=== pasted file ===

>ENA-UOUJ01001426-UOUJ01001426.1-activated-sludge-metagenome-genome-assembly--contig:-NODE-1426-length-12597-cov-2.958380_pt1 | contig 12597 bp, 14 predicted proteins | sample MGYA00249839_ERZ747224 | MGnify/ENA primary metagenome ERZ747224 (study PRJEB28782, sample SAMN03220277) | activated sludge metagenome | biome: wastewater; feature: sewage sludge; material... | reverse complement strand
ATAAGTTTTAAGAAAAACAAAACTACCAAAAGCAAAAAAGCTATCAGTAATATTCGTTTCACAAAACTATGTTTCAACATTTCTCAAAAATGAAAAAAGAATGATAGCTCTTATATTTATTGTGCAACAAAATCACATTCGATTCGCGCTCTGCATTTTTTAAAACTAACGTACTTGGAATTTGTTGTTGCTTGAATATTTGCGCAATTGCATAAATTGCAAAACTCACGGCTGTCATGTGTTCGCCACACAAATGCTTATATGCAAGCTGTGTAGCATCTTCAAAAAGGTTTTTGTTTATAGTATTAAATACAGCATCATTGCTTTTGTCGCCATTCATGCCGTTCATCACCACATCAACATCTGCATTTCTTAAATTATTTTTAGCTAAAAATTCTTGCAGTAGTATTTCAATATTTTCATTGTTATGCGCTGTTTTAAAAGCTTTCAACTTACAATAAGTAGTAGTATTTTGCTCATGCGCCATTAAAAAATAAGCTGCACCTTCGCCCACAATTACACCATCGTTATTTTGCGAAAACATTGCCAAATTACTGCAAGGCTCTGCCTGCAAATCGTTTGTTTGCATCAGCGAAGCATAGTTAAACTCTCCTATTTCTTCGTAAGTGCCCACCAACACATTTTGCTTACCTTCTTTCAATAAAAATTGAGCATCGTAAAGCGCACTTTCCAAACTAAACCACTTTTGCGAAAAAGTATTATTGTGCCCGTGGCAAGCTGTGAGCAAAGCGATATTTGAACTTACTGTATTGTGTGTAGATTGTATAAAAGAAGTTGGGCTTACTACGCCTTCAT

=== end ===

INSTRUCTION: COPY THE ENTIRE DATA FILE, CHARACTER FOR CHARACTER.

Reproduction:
>ENA-UOUJ01001426-UOUJ01001426.1-activated-sludge-metagenome-genome-assembly--contig:-NODE-1426-length-12597-cov-2.958380_pt1 | contig 12597 bp, 14 predicted proteins | sample MGYA00249839_ERZ747224 | MGnify/ENA primary metagenome ERZ747224 (study PRJEB28782, sample SAMN03220277) | activated sludge metagenome | biome: wastewater; feature: sewage sludge; material... | reverse complement strand
ATAAGTTTTAAGAAAAACAAAACTACCAAAAGCAAAAAAGCTATCAGTAATATTCGTTTCACAAAACTATGTTTCAACATTTCTCAAAAATGAAAAAAGAATGATAGCTCTTATATTTATTGTGCAACAAAATCACATTCGATTCGCGCTCTGCATTTTTTAAAACTAACGTACTTGGAATTTGTTGTTGCTTGAATATTTGCGCAATTGCATAAATTGCAAAACTCACGGCTGTCATGTGTTCGCCACACAAATGCTTATATGCAAGCTGTGTAGCATCTTCAAAAAGGTTTTTGTTTATAGTATTAAATACAGCATCATTGCTTTTGTCGCCATTCATGCCGTTCATCACCACATCAACATCTGCATTTCTTAAATTATTTTTAGCTAAAAATTCTTGCAGTAGTATTTCAATATTTTCATTGTTATGCGCTGTTTTAAAAGCTTTCAACTTACAATAAGTAGTAGTATTTTGCTCATGCGCCATTAAAAAATAAGCTGCACCTTCGCCCACAATTACACCATCGTTATTTTGCGAAAACATTGCCAAATTACTGCAAGGCTCTGCCTGCAAATCGTTTGTTTGCATCAGCGAAGCATAGTTAAACTCTCCTATTTCTTCGTAAGTGCCCACCAACACATTTTGCTTACCTTCTTTCAATAAAAATTGAGCATCGTAAAGCGCACTTTCCAAACTAAACCACTTTTGCGAAAAAGTATTATTGTGCCCGTGGCAAGCTGTGAGCAAAGCGATATTTGAACTTACTGTATTGTGTGTAGATTGTATAAAAGAAGTTGGGCTTACTACGCCTTCAT